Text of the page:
by Valérie Carayol
University of Bordeaux, France
What do communications studies not study? How can we determine what blind spots have been left out of focus and why? This question is somewhat at the heart of critical thinking; it challenges the way things are done following inherited and unquestioned norms, taken for granted practices or Habitus in the words of Bourdieu.
Cultural studies, gender studies, post-colonial studies and critical studies have underlined the occidental, gender-centred views of communication research and of social research in general. As far as PR studies, strategic communication studies and organizational communication studies are concerned, critical thinking has now been acknowledged, recognized and legitimized. Social norms of professional practices are being questioned and the institutionalization of this specific field of research has grown, in particular through the publication of a specialized international journal (Public Relations Review- Elsevier) and several books which incorporate major social scientists’ work on postmodern or critical thinking (L’Etang, McKie, Snow, Xifra, 2015) (Ihlen, Fredriksson, 2018).
Nevertheless, the dark side of PR, strategic and organizational communication research and practices has not been thoroughly explored yet. What does this expression encompass? It is specifically used in management research to focus on the blind spots of research activities. The metaphor of the “dark side” of organizations (Linstead et al., 2014, Glomb, Liao, 2003, Griffin et al., 2004) questions the ethical aspect of practices but also the ability of organizations to take reflective steps in order to deal with certain aspects of working life: violence, abuse, lies, contempt, incivility, discrimination, etc. Even if all these practices do not exclusively relate to communication, many of them rely on, may be affected by or may even be produced by communication practices or policies, and they often need to be considered as indicators of major professional relations issues.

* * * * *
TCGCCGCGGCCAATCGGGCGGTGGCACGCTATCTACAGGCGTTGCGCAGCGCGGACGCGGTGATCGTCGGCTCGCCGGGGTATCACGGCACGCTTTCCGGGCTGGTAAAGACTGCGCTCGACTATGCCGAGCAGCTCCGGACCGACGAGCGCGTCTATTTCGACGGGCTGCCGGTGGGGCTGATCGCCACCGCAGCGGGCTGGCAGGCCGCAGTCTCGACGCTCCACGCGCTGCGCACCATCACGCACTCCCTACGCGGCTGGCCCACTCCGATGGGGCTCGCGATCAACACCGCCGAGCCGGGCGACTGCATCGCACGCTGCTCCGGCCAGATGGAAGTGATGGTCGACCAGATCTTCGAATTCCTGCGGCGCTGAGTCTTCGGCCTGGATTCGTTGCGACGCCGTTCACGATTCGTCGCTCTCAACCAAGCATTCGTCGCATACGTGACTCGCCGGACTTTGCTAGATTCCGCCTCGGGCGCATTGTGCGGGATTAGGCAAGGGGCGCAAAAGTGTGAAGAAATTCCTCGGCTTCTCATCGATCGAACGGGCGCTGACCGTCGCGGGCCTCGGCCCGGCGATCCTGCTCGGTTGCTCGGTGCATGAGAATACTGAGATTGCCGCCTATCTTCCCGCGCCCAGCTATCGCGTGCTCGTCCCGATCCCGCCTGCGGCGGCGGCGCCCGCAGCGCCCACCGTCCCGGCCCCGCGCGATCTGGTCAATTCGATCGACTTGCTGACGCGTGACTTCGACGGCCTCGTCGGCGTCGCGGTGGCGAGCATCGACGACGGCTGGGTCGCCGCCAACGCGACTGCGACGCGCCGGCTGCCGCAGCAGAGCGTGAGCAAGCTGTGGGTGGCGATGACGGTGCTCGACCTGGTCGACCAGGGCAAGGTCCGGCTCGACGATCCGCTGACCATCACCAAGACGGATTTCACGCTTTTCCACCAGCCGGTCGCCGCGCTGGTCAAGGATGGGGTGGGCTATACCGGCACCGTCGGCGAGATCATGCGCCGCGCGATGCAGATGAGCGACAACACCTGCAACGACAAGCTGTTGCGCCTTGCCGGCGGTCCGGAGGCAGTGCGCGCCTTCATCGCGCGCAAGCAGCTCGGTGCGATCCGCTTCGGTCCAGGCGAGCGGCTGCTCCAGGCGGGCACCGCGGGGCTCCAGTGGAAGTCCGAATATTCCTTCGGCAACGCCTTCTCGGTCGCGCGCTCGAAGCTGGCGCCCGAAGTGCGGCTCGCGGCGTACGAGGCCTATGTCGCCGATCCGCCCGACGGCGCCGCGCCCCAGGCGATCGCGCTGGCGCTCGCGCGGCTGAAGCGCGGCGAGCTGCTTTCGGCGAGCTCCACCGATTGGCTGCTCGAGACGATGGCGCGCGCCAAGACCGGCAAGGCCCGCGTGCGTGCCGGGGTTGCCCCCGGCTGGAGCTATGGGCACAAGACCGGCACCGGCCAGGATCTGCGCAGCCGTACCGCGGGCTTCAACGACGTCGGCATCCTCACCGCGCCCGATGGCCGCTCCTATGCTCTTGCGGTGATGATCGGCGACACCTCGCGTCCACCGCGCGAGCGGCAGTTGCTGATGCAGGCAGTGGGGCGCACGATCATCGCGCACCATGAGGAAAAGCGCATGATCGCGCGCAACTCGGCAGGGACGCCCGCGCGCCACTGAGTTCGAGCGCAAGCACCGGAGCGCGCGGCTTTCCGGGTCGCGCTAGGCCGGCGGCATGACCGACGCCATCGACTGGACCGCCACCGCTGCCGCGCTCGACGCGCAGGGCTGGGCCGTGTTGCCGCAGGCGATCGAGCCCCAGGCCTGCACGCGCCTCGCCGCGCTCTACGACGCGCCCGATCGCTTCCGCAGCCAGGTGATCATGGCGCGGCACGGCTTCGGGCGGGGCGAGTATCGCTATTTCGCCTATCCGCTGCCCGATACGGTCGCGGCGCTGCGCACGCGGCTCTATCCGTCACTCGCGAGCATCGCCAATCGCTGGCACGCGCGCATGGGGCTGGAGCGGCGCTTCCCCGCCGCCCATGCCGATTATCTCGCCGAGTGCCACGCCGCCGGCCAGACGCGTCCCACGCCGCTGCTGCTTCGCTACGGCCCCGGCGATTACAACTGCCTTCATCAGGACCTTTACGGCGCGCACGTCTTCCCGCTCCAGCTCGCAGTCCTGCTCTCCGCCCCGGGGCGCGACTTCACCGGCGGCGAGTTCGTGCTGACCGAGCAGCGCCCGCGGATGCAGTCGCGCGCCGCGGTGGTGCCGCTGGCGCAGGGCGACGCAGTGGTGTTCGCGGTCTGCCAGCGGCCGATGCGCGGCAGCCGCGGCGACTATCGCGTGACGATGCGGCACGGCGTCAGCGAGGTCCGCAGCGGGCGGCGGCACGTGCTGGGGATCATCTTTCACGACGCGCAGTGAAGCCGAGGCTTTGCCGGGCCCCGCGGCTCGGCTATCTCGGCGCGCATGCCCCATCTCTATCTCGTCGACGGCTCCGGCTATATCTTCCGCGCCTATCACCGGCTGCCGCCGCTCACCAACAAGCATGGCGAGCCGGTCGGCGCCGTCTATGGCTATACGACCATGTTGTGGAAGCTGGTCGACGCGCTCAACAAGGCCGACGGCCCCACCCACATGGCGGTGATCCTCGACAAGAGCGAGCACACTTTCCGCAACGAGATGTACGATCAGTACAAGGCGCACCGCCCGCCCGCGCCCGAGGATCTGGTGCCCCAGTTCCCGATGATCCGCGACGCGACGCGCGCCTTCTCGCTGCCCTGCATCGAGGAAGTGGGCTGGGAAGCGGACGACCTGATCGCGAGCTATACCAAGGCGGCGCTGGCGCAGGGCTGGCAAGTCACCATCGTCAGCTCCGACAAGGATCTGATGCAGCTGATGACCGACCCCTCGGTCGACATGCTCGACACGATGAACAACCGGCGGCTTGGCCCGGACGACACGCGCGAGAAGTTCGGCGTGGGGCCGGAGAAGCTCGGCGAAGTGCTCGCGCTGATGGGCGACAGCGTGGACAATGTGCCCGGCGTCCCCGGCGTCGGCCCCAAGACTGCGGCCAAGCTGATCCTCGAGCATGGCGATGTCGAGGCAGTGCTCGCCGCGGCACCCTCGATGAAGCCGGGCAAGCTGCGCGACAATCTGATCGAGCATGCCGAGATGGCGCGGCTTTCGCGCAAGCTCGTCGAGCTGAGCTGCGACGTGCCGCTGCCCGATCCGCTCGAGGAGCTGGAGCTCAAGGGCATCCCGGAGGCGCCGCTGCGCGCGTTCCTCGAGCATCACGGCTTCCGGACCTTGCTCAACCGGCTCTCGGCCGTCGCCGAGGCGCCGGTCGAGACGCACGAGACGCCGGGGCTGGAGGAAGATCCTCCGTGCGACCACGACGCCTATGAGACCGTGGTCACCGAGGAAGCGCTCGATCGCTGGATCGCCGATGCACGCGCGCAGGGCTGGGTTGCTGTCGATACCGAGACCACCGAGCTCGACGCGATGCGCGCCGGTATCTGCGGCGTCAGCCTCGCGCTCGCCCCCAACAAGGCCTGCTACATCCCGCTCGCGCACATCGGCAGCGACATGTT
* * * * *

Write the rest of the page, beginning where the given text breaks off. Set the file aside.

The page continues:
Communication professionals are facing a double bind situation; identifying and working on complex problems of this type may lead to recognizing the failure of their activities. Even promoting whistleblowing on these questions may be perceived as dangerous and counterproductive professionally. Nevertheless, early signs of greater difficulties in communication risk management politics could be detected by focusing on all these practices that everybody prefers, at the moment, to hide in order not to alter their reputation or image.
Within our communication research group in Bordeaux, we have initiated a reflection on these topics, and along with the French society for information and Communication studies (SFSIC)’s national section on organizational communication, we will be hosting a conference in Bordeaux (28-29 March 2019) to work on several of these issues: violence, injury, conflict, discrimination, ambiguity, uncertainty, unspoken problems, corruption, cheating, lying, unethical use of information, uncivil practices. We hope to open new directions in research and to offer researchers an opportunity to share what has already be done on these topics.
You will be welcome in Bordeaux, our former President Øyvind Ilhen will be one of our keynote speaker!
- CARAYOL V., SOUBIALE N., FELIO C., LIMA F., 2017, La laisse électronique : les cadres débordés par les TIC, Pessac, Maison des Sciences de l’Homme d’Aquitaine
- GLOMB T. M., LIAO H., 2003, Interpersonal Aggression in Work Groups: Social Influence, Reciprocal, and Individual Effects », Academy of Management Journal, n°46(4), p.486‑496
- GRIFFIN R. W., O′LEARY-KELLY A., PRITCHARD R. D., 2004, The Dark Side of Organizational Behavior, San Francisco, Calif : John Wiley & Sons